When determining an individual’s pain level, there is no “correct” answer. But going through these steps will also have you much more prepared when you consult a physician, should your symptoms become more severe. This severity which drives an individual toward seeking help will depend on the person.

Some people are able to go about life as normal while bearing a level 7 pain, some people will be distracted from their daily functions by a much lower level. And this illustrates an important point. When managing the pain of an illness, the necessary strategies required are determined mostly by the level of dysfunctionality caused by the pain. In other words, the strategy might be the same for someone who experiences extreme pain and for someone who experiences mild pain, if the pain is disrupting their lives in the same way.

The Primary Objective: Alleviating Dysfunction

So if you or someone you love finds themselves battling illness from home, be it coronavirus or something else, the same principles apply. The most important question to ask is, “What are the current consequences of the pain that are most troublesome?” Is the pain itself so severe that focus should be applied on lessening the pain responses? Or is the pain secondary, in which case the disruption is caused by other aspects of symptomatology?

In the case of coronavirus for instance, respiratory pain may be exponentially increased by other factors like the frequency of coughing fits, or level of dehydration. In other words, it is important to establish if the pain experienced can be lessened by some indirect strategy. If coughing is extremely painful, it is much more realistic to attempt to reduce the cough itself, rather than attempting to reduce the pain experienced from the cough.

Another important point to make is that the experience of pain is often multiplicative. In other words, if you are trying to work from home while bearing the brunt of symptoms. It is much harder to focus if you also have back pain on top of everything else. For this reason, it is important to be mindful of not pushing the body too far, because combining lung pain with existing pain may overtax your mental ability to cope with the pain response.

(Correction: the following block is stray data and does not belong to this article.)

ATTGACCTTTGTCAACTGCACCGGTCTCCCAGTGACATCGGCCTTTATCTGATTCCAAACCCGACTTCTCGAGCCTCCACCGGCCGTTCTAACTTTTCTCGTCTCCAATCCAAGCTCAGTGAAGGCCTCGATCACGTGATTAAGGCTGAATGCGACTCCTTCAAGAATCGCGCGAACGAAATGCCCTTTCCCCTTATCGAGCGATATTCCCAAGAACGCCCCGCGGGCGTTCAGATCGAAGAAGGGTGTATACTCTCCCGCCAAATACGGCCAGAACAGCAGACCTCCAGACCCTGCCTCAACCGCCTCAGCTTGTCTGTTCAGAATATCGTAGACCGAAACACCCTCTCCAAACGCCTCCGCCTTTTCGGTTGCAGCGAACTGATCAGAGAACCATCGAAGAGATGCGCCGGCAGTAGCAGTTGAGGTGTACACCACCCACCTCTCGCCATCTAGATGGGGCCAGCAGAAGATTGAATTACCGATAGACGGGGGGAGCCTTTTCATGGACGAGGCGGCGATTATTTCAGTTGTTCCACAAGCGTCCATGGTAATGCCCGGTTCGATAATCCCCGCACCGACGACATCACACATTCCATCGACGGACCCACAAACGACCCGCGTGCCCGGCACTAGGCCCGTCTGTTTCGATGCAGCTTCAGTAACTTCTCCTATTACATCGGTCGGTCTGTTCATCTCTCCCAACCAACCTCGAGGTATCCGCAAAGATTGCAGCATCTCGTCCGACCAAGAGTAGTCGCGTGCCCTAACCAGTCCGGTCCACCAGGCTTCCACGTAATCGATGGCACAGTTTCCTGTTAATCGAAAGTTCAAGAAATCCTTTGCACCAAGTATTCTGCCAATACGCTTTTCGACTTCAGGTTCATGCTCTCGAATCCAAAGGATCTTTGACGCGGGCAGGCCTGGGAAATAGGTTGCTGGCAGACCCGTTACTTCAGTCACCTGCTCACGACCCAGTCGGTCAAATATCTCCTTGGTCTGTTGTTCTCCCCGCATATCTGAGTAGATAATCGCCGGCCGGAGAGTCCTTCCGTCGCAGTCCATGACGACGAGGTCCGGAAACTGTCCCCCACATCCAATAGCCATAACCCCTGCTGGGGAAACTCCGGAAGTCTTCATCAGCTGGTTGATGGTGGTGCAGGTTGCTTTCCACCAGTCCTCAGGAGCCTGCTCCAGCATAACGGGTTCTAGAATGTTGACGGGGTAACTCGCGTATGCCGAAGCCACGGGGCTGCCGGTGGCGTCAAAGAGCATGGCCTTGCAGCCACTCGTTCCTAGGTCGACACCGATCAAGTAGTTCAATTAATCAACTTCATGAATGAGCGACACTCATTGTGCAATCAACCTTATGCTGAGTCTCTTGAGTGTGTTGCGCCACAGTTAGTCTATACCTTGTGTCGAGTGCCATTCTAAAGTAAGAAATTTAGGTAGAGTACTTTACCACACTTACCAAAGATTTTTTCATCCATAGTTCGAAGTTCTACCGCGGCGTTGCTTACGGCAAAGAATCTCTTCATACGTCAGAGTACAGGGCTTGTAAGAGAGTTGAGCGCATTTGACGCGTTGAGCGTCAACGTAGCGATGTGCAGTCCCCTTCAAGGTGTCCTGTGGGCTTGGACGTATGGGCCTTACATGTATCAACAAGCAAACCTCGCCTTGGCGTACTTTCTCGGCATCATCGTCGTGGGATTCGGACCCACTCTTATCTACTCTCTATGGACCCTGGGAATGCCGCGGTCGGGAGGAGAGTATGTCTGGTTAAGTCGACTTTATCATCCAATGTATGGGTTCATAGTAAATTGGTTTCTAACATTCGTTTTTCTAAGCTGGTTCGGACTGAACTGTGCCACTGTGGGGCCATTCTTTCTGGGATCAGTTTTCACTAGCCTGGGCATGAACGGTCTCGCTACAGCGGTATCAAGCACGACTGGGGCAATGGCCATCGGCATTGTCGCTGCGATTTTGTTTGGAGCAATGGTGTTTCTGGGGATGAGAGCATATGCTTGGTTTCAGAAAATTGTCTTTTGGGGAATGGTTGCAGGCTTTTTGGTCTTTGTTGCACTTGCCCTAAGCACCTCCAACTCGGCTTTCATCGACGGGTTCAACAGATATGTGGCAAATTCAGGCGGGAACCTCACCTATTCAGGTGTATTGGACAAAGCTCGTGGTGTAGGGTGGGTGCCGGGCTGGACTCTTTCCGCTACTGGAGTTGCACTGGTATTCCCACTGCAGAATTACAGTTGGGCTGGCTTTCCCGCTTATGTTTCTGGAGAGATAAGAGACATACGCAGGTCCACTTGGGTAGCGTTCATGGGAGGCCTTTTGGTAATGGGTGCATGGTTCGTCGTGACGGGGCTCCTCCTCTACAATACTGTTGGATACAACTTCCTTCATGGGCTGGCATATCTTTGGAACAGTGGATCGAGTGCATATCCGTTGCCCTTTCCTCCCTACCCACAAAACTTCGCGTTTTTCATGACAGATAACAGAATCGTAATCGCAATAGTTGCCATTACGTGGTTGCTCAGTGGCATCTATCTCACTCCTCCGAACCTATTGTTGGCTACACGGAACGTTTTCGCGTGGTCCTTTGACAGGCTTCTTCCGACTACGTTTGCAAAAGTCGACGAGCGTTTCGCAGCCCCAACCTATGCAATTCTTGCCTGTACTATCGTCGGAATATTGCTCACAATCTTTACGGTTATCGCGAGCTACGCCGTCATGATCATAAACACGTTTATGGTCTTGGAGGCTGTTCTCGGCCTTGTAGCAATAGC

If you are dealing with pain-symptoms of an illness, you will likely need to adapt aspects of your daily life to fit respectively. Make sure your chair supports a healthy posture, hydrate, and take care of your body. The basic rules of health, which many Americans perceive as optional, are now mandatory–particularly if you are managing pain-symptoms.

A Common Sense of Approach

With more Americans sick than ever and with more risk associated with hospital and clinic visits, it is crucial for Americans to take on a more active role in managing their illness from home. And as described above, much of the strategies involved can be summed up as a common sense approach. With the coronavirus symbolizing a wakeup call for many Americans, this wakeup call should translate to smarter decisions in individual health.

When previously we might have gotten away with working long hours, eating unhealthy, or pushing our bodies in other ways–the risk of these things has multiplied many times over in recent weeks. As we have seen, even the most healthy individuals have fallen to the coronavirus. Thankfully however, pain is one area of these trials, which the individual should feel empowered to tackle themselves, because there is no cure for pain. And if you follow the above suggestions, and ask yourself those questions, you should be well-equipped to manage your pain from the comfort of your own home.